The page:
They say certain music can transport you across time and space and return you to places and events with the precise exactitude of a smart bomb. Such, for me, is the music of Tina Sani.
Miranshah is the local headquarter of one of Pakistan’s tribal agencies famous in recent years for being the scene of significant armed assaults by the Pakistani military against an array of so-called terrorists. When I spent a month there (nearly 30 years ago), it was a sleepy village on the Afghan border, in a landscape that seemed to have fallen out of the moon.
Local men strode through the one-alley bazaar with double bandoliers strapped to their massive chests. Hashish, which hung like rotten meat from big hooks, was sold by the kilo. Smugglers and mujhaideen were one and the same in these parts.
I was part of a United Nations team, providing some special assistance to Afghans who had chosen to return home after the withdrawal of the Russians. Given the local surroundings, we were "confined to barracks" for the entire month, which meant we spent 20 hours of each day in the large compound of the District Administrator that sat on one edge of the bazaar.
Hours passed slowly. Scrabble, reading and listening to a few cassettes I had brought with me were my only distractions. One of those tapes was a recent purchase: a collection of folk songs by Tina Sani. I listened to it almost non stop and not because it was just one of a small handful. Rather I was bewitched by her voice that has remained one of my favourites over the decades. And whenever I hear her sing, I am immediately back in Miranshah, 1990.
Khari Neem ke neeche
Tina’s version of this desert blues made popular first by the Ma Rainey of the Tharparkar desert, Mai Bhaggi, is the perfect way to begin. Understated and as fleeting as a slight wind, Sani’s slow burn approach creates a dreamy atmosphere so different from the original. In fact, you get the impression the singer is languidly rousing for an afternoon nap. She seems to exert only the least amount of energy, her voice rises and picks up speed only here and there – jhir mirr jhir mirr mi wala barasay – yet is able to command an entire world to spin underneath a tree.
Aap ki yaad aati rahi raat bhar
Faiz’s ghazal in memory of fellow poet and Marxist Makhdoom Mohiuddin (who had written a famous ghazal in the same metre, rhyme and opening line). Like so many of her peers, especially Nayyara Noor, Sani has made a name for herself as an interpreter of Faiz Ahmed Faiz’s poetry. Sani is well known for being serious about riyaaz (practice) and for consciously developing the capability of her voice. She has remarked that while most Pakistani singers pay close attention to the ghazal, the lyric and the overall impact of the song, few really understand the dynamics and physical needs of the human voice itself. She has made it a point of her art to get the most out of her voice and to develop both its strength and versatility. This lovely piece is a stellar example of her success. So unlike her folk and light classical songs, this performance shines with control and exudes deep emotion.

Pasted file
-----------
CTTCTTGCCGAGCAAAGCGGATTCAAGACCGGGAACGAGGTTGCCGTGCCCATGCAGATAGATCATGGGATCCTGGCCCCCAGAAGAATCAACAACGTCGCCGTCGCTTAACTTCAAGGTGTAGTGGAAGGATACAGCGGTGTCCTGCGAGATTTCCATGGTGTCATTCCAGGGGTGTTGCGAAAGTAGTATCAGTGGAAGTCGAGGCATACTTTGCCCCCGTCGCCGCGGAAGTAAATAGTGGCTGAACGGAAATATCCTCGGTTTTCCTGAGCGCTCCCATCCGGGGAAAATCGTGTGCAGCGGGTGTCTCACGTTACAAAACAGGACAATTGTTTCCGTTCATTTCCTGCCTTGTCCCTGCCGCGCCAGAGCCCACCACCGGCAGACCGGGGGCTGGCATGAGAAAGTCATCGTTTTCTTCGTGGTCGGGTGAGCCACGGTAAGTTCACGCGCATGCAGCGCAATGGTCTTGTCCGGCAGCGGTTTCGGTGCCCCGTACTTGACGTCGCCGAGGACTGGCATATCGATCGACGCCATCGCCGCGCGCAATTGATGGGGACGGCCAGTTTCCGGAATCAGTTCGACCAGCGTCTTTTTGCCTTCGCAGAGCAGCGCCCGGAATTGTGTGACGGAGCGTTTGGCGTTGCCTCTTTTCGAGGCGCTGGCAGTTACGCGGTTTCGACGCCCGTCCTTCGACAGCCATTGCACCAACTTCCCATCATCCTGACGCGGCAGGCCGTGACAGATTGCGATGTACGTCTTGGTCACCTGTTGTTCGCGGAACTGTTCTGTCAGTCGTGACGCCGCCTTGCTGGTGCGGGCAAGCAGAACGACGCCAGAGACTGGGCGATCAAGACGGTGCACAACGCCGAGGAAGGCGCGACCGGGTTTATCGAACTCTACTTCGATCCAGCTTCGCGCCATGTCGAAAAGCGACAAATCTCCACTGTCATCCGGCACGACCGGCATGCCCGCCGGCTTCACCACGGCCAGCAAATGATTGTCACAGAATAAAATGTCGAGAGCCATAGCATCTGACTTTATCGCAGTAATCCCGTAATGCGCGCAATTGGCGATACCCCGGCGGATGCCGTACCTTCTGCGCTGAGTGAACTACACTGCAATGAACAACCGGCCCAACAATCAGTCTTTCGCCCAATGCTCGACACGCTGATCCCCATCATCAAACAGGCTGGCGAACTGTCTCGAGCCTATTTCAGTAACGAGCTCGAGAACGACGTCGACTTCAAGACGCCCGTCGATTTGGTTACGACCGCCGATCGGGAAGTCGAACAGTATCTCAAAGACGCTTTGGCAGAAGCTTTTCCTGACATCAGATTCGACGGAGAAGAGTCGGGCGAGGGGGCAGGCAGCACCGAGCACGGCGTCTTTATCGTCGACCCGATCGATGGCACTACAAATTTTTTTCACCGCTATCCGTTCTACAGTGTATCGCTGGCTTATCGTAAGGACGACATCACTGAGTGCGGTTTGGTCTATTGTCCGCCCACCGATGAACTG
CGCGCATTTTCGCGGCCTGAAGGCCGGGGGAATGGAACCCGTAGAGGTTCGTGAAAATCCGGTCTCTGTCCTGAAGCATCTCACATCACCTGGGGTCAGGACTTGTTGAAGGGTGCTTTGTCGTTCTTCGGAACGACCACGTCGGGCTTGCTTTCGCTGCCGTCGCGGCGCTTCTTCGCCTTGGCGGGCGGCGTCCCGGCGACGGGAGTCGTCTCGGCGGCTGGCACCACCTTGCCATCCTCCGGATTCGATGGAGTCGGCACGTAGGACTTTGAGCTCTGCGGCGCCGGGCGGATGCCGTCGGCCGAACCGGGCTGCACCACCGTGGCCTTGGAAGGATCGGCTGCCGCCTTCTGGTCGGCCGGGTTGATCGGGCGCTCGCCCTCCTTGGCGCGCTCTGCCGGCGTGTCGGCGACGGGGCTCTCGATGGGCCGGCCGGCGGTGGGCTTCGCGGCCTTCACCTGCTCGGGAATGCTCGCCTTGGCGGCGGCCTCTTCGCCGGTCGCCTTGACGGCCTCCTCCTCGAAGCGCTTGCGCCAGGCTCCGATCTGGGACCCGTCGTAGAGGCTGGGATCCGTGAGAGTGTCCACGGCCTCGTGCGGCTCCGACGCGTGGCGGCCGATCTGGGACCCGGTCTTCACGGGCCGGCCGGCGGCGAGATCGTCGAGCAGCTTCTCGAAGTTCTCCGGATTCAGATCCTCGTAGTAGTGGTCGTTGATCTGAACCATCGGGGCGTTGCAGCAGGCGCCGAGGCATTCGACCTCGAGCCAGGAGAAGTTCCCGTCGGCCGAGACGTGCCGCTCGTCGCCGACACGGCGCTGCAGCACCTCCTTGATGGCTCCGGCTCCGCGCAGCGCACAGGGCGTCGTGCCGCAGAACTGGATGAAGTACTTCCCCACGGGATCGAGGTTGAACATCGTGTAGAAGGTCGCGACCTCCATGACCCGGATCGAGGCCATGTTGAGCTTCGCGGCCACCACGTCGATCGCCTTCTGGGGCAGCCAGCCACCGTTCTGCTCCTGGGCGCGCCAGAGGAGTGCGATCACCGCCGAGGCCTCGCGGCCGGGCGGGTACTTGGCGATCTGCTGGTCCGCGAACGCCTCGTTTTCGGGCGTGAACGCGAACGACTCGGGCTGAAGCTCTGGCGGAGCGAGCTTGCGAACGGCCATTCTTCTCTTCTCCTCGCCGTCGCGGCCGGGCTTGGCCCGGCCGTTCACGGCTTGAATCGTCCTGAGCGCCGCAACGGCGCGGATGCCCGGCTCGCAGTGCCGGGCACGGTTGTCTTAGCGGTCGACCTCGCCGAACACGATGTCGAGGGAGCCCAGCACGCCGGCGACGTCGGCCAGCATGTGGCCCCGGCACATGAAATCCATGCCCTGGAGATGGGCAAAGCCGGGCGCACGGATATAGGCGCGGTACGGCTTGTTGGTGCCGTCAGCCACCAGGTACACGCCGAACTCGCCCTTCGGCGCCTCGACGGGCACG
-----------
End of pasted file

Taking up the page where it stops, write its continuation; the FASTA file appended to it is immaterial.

Akhan cham cham wassiyan
The first song Tina recorded, this Punjabi folk melody is a perennial favourite of her fans. Sani was born in Dhaka and went to the American International School in Kabul before landing back in Karachi in 1978. She took a job with an advertising agency and got a chance to sing a jingle, something she did without any intention of becoming a professional artist. “Our home was full of classical music but my father was not into singing and folk music,” she told an interviewer some years ago.
Young Tina’s voice caught the imagination of the music community and the public, which has always loved the fullness and effortlessness of her singing. On top of that, her flawless facility with the Punjabi language is recognised by producers and peers alike.
Never one to shy away from the great poets, Sani’s attempt to bring Allama Iqbal’s grand remonstrance against the Almighty for his supposed abandonment of his faithful umma, is a stunner. Innovative and fresh, Sani’s version mixes spoken word with singing and alternates between traditional sounds and very contemporary arrangements. And, by so doing, reintroduces this classic of Urdu literature to a new, MTV-focussed generation of music fans. The approach reveals so much about this wonderful South Asian artist: her inquisitive soul, her class, her vision, her commitment to not just her art but higher ideals. And above all her devotion to her audience and her striking ability to produce great music in any variety of styles.
Thank you, Tina Sani, for all your music.